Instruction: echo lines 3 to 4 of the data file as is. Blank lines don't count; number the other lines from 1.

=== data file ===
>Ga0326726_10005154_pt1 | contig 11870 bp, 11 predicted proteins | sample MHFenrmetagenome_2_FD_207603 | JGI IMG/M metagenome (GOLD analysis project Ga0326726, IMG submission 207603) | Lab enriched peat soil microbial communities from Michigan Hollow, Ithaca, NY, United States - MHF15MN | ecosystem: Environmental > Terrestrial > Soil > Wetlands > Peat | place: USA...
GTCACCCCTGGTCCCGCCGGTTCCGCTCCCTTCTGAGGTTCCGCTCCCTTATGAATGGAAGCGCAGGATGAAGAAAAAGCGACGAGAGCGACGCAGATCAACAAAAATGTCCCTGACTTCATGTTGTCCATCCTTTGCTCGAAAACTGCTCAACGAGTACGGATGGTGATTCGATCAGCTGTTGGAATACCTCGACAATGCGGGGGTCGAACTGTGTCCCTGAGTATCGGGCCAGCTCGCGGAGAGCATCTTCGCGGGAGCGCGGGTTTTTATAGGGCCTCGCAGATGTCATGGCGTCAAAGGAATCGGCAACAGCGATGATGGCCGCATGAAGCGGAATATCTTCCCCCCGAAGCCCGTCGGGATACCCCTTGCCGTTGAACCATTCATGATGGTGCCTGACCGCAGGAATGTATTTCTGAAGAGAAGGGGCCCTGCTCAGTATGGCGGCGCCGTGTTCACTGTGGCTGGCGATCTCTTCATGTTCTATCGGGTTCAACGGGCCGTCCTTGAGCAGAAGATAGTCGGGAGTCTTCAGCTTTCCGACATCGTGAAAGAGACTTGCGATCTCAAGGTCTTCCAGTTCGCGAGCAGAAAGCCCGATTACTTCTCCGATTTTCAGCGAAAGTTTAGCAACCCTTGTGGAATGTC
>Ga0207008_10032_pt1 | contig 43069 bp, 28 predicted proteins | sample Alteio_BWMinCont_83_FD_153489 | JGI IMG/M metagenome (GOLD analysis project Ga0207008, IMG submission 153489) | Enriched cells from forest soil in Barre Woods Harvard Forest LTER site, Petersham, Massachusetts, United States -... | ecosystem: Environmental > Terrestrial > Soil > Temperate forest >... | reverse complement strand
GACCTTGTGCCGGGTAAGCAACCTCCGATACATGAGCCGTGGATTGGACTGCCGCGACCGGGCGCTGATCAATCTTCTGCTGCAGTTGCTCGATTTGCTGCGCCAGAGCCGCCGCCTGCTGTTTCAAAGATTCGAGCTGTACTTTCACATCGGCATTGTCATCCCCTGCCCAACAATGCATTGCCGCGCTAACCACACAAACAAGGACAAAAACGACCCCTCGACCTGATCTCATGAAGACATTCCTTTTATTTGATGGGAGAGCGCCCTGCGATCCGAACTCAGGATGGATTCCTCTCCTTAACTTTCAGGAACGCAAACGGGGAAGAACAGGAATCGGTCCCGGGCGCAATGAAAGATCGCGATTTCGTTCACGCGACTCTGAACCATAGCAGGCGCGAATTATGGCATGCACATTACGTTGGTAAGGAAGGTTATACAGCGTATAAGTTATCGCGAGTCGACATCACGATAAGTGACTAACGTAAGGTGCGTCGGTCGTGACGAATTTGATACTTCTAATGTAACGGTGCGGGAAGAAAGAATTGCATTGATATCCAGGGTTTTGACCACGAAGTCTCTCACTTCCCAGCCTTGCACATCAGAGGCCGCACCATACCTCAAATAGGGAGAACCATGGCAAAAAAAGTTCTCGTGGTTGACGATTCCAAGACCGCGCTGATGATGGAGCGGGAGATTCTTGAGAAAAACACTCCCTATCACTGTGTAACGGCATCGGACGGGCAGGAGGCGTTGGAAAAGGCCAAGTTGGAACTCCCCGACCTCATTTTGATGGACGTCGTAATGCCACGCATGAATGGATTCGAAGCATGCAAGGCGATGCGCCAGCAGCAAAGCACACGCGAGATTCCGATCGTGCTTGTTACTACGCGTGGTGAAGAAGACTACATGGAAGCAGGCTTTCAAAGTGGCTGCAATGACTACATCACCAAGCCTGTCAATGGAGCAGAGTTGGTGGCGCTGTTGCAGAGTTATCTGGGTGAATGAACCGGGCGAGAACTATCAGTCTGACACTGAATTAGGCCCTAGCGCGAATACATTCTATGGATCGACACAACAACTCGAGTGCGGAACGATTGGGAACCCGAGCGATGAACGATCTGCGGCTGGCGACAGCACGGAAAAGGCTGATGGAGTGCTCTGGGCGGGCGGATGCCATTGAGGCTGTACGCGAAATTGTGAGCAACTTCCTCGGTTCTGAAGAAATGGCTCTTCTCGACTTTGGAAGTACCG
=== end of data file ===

>Ga0207008_10032_pt1 | contig 43069 bp, 28 predicted proteins | sample Alteio_BWMinCont_83_FD_153489 | JGI IMG/M metagenome (GOLD analysis project Ga0207008, IMG submission 153489) | Enriched cells from forest soil in Barre Woods Harvard Forest LTER site, Petersham, Massachusetts, United States -... | ecosystem: Environmental > Terrestrial > Soil > Temperate forest >... | reverse complement strand
GACCTTGTGCCGGGTAAGCAACCTCCGATACATGAGCCGTGGATTGGACTGCCGCGACCGGGCGCTGATCAATCTTCTGCTGCAGTTGCTCGATTTGCTGCGCCAGAGCCGCCGCCTGCTGTTTCAAAGATTCGAGCTGTACTTTCACATCGGCATTGTCATCCCCTGCCCAACAATGCATTGCCGCGCTAACCACACAAACAAGGACAAAAACGACCCCTCGACCTGATCTCATGAAGACATTCCTTTTATTTGATGGGAGAGCGCCCTGCGATCCGAACTCAGGATGGATTCCTCTCCTTAACTTTCAGGAACGCAAACGGGGAAGAACAGGAATCGGTCCCGGGCGCAATGAAAGATCGCGATTTCGTTCACGCGACTCTGAACCATAGCAGGCGCGAATTATGGCATGCACATTACGTTGGTAAGGAAGGTTATACAGCGTATAAGTTATCGCGAGTCGACATCACGATAAGTGACTAACGTAAGGTGCGTCGGTCGTGACGAATTTGATACTTCTAATGTAACGGTGCGGGAAGAAAGAATTGCATTGATATCCAGGGTTTTGACCACGAAGTCTCTCACTTCCCAGCCTTGCACATCAGAGGCCGCACCATACCTCAAATAGGGAGAACCATGGCAAAAAAAGTTCTCGTGGTTGACGATTCCAAGACCGCGCTGATGATGGAGCGGGAGATTCTTGAGAAAAACACTCCCTATCACTGTGTAACGGCATCGGACGGGCAGGAGGCGTTGGAAAAGGCCAAGTTGGAACTCCCCGACCTCATTTTGATGGACGTCGTAATGCCACGCATGAATGGATTCGAAGCATGCAAGGCGATGCGCCAGCAGCAAAGCACACGCGAGATTCCGATCGTGCTTGTTACTACGCGTGGTGAAGAAGACTACATGGAAGCAGGCTTTCAAAGTGGCTGCAATGACTACATCACCAAGCCTGTCAATGGAGCAGAGTTGGTGGCGCTGTTGCAGAGTTATCTGGGTGAATGAACCGGGCGAGAACTATCAGTCTGACACTGAATTAGGCCCTAGCGCGAATACATTCTATGGATCGACACAACAACTCGAGTGCGGAACGATTGGGAACCCGAGCGATGAACGATCTGCGGCTGGCGACAGCACGGAAAAGGCTGATGGAGTGCTCTGGGCGGGCGGATGCCATTGAGGCTGTACGCGAAATTGTGAGCAACTTCCTCGGTTCTGAAGAAATGGCTCTTCTCGACTTTGGAAGTACCG